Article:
One of Australia’s most vulnerable bird species became endangered due to decades of agricultural land clearing, but a loss of habitat is not the only thing putting the birds at risk.
The endangered black-eared miner population is at risk after breeding with the yellow-throated miner
The two birds are almost indistinguishable in appearance
Researchers want to learn more about the impact of hybridization to protect the rare species
The black-eared miner resides in old growth mallee trees in South Australia and parts of Victoria, and is adored by birders and twitchers who visit the region.
Their distinctive facial markings make them look like superheroes wearing a mask and they don a bright neon yellow-orange beak to contrast against their light gray feathers.
But spotting a genetically pure black-eared miner has become increasingly difficult to do.
The species has been mating with the yellow-throated miner, harming their genetic integrity and bringing extinction one step closer.
To protect the at-risk bird and learn more about the extent of the hybridization, the Murraylands and Riverland Landscape Board will lead a 13-month collaborative project backed by $125,267 in federal government funding.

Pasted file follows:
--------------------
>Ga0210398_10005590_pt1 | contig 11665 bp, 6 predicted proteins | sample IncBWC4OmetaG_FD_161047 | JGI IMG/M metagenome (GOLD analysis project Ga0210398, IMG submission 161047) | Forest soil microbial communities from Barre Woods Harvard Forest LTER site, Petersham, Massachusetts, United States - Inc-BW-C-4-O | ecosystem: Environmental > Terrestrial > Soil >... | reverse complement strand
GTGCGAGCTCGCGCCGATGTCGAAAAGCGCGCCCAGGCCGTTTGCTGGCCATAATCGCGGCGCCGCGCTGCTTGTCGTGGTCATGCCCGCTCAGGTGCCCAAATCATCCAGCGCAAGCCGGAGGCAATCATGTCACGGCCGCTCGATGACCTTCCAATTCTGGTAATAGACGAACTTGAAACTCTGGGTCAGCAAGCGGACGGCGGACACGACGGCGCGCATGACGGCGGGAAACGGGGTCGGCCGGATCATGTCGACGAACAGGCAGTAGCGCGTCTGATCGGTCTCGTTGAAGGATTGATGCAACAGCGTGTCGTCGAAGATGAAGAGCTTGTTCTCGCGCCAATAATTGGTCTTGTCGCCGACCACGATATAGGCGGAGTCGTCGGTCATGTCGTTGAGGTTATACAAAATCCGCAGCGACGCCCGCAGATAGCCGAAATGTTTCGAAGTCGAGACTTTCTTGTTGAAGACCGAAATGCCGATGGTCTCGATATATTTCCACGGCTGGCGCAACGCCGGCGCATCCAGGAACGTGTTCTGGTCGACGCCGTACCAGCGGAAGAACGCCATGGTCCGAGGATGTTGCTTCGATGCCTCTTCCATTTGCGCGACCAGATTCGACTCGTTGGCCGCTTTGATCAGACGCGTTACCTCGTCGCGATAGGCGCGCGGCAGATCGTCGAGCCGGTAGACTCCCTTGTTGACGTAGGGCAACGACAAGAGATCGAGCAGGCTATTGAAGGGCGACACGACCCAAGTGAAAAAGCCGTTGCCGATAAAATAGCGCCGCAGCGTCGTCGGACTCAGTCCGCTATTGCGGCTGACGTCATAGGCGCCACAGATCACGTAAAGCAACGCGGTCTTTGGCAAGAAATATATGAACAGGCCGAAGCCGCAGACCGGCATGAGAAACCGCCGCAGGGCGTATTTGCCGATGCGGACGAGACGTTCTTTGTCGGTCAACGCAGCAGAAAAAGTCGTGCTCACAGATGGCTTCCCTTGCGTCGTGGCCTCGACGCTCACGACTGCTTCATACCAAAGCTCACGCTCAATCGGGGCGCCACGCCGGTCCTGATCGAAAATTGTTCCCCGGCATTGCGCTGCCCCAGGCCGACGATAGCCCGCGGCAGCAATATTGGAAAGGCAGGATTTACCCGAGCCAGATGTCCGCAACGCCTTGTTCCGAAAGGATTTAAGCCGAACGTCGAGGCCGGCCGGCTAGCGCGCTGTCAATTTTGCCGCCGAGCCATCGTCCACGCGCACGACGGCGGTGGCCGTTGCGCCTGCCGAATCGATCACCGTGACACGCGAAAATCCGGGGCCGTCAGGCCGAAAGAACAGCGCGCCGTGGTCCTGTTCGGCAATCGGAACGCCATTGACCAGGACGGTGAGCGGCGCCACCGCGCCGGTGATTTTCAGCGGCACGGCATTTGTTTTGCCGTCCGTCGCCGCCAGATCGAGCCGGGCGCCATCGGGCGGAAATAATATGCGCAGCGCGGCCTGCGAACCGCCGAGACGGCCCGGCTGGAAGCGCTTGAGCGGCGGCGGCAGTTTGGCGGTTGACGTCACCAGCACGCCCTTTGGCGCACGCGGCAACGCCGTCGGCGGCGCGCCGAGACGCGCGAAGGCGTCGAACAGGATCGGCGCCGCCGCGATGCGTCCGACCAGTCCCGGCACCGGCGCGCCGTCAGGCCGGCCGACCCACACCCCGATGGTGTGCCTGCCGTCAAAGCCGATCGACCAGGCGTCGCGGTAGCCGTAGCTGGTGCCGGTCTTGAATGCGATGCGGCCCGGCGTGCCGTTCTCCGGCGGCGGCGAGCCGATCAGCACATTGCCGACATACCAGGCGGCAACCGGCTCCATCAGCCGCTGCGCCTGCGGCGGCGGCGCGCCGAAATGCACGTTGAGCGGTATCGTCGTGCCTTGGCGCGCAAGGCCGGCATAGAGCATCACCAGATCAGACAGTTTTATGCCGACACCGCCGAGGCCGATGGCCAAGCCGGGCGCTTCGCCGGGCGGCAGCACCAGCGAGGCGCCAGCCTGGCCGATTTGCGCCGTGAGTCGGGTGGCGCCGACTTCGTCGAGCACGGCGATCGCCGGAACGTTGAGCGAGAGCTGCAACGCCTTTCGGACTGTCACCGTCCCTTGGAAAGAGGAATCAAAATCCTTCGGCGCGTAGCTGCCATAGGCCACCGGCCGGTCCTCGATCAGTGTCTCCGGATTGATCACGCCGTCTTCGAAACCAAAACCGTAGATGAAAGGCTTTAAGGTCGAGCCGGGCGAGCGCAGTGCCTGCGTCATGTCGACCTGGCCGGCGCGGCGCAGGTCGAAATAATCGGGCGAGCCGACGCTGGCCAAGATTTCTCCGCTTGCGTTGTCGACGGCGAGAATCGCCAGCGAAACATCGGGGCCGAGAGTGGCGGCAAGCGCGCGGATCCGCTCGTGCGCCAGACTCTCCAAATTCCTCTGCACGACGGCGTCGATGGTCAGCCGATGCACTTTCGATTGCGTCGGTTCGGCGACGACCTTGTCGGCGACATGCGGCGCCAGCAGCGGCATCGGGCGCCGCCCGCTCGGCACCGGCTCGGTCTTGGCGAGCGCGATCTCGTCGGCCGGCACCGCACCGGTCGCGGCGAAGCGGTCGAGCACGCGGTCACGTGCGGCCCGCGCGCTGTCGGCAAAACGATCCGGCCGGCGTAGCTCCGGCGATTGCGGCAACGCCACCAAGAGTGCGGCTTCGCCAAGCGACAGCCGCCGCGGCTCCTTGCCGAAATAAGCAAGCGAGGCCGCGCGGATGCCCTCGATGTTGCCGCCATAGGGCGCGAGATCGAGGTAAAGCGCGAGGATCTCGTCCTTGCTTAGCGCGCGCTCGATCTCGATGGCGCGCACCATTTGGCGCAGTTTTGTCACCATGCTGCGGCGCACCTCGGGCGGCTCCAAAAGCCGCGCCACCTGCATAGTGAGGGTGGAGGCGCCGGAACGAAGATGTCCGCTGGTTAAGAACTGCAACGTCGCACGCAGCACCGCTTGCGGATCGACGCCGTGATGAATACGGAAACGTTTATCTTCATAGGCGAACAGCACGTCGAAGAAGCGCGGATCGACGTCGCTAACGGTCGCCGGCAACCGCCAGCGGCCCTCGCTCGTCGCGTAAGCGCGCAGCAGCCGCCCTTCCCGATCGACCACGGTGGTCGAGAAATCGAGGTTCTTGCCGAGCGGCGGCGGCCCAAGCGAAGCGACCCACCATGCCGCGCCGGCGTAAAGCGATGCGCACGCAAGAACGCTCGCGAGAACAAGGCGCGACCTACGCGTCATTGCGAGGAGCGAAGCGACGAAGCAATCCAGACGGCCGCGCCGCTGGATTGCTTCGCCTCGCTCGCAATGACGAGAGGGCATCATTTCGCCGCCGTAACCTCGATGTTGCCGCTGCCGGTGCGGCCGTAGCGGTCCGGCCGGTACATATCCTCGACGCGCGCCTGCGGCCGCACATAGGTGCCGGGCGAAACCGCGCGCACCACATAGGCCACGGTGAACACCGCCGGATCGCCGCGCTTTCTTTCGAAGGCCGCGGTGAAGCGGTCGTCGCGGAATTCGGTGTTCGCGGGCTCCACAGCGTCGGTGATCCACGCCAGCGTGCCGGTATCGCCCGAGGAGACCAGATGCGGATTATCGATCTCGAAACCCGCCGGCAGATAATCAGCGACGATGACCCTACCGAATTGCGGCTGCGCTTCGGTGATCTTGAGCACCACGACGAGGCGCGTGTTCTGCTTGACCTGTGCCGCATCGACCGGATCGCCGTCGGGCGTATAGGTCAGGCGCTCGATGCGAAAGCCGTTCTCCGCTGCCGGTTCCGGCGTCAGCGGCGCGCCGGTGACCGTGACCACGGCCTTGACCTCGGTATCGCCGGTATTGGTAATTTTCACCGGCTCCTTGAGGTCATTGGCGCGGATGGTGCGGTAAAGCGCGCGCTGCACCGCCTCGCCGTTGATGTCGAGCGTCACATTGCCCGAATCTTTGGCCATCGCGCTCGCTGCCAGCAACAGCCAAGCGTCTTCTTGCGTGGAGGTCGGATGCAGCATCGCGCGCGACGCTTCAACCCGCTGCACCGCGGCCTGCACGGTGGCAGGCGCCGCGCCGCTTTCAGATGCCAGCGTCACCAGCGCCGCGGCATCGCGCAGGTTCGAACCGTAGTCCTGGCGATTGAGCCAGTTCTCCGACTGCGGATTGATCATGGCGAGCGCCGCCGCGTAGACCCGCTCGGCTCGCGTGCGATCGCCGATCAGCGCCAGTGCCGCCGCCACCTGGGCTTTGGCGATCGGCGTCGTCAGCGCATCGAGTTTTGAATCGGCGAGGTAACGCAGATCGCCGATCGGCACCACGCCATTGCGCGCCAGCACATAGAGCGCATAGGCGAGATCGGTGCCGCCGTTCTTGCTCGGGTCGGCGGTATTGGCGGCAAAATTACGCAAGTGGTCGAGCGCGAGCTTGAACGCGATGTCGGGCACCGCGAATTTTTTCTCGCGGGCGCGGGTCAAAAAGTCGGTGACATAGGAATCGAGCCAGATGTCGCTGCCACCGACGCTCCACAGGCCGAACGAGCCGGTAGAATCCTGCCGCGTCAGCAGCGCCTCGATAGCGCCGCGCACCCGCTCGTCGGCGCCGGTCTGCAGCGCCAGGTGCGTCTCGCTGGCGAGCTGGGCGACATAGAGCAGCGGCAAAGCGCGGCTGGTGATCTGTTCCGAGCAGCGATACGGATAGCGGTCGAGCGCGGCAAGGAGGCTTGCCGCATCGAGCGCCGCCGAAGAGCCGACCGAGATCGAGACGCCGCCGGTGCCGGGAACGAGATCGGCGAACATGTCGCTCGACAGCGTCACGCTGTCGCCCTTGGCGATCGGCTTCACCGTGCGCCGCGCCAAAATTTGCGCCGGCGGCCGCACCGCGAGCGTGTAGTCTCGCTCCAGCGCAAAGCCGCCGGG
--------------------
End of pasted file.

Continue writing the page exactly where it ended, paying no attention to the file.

Cozy up with the wrong species
Ecology team leader Wendy Stubbs said the problem first started when mallee vegetation was cleared for agricultural purposes.
As a result, the black-eared miner’s habitat was eaten by goats, rabbits, kangaroos, and other herbivores who could access water all year round when they were not historically able to.
This open landscape is the preferred habitat of the yellow-throated miner, and before too long the species were living in the same neighborhood, cosying up together, and creating hybrid hatchlings.
Hatching a plan
While you cannot blame the birds for getting friendly with such a similar-looking suitor, breeding between the species impacted the genetic integrity of the black-eared miner and puts their population at great risk.
As part of the collaborative project, a team of ecologists will visit most of the 200 black-eared miner colonies to take genetic samples for analysis.
“This will not only tell us the level of breeding that’s been occurring between the two species, but it will also help us understand how easy it is to determine how pure the bird is from what the bird looks like,” Dr Stubbs said.
Researchers will also strategically remove key yellow-throated miners from black-eared miner habitat to reduce mating rates between the two species.
Dr Stubbs said each aspect of the project will help inform future conservation efforts.
“If we’re doing research, it’s to better inform management activities that we can actually do to manage some of these threats,” she said.
“What we want to do is understand the genetics … whether we’ve actually got issues of in-breeding because the population sizes are small.